A colleague of mine, Sébastien Paquet, wrote his Computer Science Ph.D. thesis on the benefits of social software for scientists. Sébastien determined through self-experimentation that using social software could improve substantially your network as a scientist. After years as a blogger, I can testify that blogging did improve substantially my network. I also believe it made me a better writer.
- Better networking: My list of readers shows that I am read by a wide range of people, from famous scientists to entrepreneurs. Considering that, as a scientist, I rarely attend conferences or participate in large-scale projects, I am vastly more connected than I should be.
- Better writing: When I write research papers or lecture notes, writing well is important, even essential, but the focus is on the scientific results. I find that blogging forces me to focus on writing better. Not to mention that some people criticize my writing publicly: that is a strong incentive to get better!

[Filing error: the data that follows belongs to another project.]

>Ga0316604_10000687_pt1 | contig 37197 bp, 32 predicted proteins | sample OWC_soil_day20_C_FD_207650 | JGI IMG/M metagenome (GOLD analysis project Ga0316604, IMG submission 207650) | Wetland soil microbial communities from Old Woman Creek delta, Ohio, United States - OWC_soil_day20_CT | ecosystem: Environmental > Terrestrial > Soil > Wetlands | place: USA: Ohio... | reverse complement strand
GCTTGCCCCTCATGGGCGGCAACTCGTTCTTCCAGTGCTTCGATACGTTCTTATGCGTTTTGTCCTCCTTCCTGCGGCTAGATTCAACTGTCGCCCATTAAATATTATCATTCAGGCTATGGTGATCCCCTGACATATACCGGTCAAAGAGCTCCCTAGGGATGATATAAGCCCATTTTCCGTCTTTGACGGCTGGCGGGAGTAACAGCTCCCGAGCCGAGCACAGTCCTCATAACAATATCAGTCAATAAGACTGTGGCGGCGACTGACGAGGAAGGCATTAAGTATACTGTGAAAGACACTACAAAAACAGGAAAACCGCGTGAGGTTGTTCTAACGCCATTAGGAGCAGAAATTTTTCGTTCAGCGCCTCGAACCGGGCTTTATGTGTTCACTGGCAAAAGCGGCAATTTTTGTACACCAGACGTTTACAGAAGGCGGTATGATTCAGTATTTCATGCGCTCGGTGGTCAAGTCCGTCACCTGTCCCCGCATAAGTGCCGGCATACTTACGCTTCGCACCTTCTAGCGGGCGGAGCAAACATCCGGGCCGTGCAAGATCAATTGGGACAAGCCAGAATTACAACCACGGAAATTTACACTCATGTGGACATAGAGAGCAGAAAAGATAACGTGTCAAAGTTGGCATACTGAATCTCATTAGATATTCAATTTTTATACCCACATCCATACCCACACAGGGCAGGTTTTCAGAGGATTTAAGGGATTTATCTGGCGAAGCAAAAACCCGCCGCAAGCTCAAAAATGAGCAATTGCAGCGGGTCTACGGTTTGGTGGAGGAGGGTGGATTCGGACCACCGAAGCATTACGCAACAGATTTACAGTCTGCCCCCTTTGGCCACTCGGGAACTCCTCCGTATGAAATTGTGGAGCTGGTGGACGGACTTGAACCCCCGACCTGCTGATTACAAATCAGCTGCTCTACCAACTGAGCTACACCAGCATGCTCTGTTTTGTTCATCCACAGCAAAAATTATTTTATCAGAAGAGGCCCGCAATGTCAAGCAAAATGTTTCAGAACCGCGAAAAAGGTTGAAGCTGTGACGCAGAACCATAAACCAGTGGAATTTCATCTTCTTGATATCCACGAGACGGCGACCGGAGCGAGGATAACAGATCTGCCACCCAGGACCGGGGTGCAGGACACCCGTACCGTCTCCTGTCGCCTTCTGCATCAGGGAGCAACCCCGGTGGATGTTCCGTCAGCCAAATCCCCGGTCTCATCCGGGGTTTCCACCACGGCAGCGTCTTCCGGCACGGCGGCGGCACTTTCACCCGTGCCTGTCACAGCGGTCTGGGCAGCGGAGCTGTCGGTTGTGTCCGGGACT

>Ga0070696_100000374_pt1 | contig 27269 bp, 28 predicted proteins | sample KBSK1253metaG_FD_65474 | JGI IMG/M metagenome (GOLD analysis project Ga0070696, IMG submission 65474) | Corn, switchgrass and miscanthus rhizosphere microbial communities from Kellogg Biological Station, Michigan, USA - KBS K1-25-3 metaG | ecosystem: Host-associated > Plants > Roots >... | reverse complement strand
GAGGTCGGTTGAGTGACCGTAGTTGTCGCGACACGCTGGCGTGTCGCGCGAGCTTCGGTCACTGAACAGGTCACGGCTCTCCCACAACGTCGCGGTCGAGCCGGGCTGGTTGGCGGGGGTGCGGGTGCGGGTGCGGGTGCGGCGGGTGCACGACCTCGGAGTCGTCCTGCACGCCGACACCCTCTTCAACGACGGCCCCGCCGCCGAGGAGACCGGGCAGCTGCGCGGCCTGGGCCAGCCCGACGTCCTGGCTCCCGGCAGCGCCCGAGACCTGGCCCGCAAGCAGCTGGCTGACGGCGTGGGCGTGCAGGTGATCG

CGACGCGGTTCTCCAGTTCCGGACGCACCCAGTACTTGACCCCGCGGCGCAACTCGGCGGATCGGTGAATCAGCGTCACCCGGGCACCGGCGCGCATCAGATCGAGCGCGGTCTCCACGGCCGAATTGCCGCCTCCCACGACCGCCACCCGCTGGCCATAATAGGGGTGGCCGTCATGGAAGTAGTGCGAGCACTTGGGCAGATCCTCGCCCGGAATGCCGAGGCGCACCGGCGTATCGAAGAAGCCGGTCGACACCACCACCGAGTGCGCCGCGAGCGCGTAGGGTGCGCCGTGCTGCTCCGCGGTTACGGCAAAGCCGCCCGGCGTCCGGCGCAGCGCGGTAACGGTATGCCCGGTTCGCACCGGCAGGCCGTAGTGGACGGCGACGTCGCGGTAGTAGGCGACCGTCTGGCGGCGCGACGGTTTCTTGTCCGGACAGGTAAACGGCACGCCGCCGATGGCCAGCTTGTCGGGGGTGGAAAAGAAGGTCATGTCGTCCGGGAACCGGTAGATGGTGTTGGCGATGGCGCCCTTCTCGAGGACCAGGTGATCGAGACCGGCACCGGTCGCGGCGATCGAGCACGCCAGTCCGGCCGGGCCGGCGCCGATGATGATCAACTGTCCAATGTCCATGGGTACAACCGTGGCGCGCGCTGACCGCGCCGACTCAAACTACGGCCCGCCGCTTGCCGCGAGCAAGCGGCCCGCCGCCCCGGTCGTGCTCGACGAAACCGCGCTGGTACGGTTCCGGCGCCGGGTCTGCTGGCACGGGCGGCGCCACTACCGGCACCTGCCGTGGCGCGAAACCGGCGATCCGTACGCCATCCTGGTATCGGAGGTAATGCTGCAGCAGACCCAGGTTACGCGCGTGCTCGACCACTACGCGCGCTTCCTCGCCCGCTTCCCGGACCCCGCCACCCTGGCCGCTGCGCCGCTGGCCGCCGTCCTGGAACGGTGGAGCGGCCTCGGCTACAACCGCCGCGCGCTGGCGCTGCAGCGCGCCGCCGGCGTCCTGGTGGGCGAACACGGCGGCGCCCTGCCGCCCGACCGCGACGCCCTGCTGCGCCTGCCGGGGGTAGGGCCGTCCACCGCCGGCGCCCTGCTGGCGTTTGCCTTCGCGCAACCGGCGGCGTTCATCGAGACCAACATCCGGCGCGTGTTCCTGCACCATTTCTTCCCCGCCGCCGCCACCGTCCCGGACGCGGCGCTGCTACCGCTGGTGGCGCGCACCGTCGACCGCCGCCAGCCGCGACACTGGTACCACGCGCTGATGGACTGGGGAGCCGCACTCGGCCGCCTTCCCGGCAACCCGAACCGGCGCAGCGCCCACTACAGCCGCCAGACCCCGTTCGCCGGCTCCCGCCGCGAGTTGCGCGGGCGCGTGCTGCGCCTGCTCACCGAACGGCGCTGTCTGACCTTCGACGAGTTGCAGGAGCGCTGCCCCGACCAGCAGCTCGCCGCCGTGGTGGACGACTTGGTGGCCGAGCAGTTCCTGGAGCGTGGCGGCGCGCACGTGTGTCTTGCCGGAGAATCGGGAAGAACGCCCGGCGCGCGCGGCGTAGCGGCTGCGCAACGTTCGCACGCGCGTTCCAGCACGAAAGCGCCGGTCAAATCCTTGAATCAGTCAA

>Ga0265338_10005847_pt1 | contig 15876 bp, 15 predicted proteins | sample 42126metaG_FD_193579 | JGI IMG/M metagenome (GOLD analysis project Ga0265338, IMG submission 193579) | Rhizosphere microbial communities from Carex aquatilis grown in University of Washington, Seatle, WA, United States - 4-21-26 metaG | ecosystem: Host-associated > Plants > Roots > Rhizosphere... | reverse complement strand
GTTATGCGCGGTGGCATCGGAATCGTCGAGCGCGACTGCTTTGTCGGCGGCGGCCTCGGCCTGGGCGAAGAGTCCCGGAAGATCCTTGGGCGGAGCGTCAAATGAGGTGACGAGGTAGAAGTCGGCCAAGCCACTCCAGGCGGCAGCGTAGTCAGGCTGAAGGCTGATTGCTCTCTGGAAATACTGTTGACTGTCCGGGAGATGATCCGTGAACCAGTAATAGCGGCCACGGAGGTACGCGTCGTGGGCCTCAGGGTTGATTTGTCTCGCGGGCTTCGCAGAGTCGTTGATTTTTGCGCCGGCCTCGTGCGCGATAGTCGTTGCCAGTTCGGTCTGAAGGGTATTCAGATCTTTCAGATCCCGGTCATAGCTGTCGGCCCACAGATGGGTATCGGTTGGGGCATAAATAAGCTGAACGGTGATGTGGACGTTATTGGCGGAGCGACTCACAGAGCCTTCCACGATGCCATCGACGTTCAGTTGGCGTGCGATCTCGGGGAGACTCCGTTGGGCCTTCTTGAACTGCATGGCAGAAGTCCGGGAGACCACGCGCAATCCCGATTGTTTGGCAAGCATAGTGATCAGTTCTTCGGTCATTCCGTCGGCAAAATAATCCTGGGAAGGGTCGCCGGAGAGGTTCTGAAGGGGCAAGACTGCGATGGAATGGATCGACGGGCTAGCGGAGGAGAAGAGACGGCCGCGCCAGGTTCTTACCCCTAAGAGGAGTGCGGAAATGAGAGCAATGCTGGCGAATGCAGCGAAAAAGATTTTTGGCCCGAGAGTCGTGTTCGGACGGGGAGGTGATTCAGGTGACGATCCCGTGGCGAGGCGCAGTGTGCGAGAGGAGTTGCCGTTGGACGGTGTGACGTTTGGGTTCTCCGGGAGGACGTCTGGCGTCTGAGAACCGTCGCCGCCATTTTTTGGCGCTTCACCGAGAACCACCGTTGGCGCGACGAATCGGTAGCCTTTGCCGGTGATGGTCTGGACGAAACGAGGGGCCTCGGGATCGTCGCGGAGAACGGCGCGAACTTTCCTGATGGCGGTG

Secondary benefits include better knowledge management: often I can’t remember something, but I remember writing about it on my blog! However, I find that I am spending more and more time on sites such as facebook, friendfeed and twitter. I am slightly worried that these sites may have lesser benefits for scientists.
- No better writing: Most of the social software sites require little prose. A lot of the interaction involves no writing at all! And the writting is simply not sophisticated enough to require much effort.
- No better networking: It is much harder to build long-lasting content on these social sites. Many of the 1000+ subscribers to my blog subscribed because they found at least one blog post interesting. On facebook, I am only a stream of slightly incoherent bits of news.
Conclusion: I will not give up on this blog in the near future, no matter how good twitter or facebook get.
Reference: Aimeur, E. Brassard, G. Paquet, S., Personal knowledge publishing: fostering interdisciplinary communication, 2005.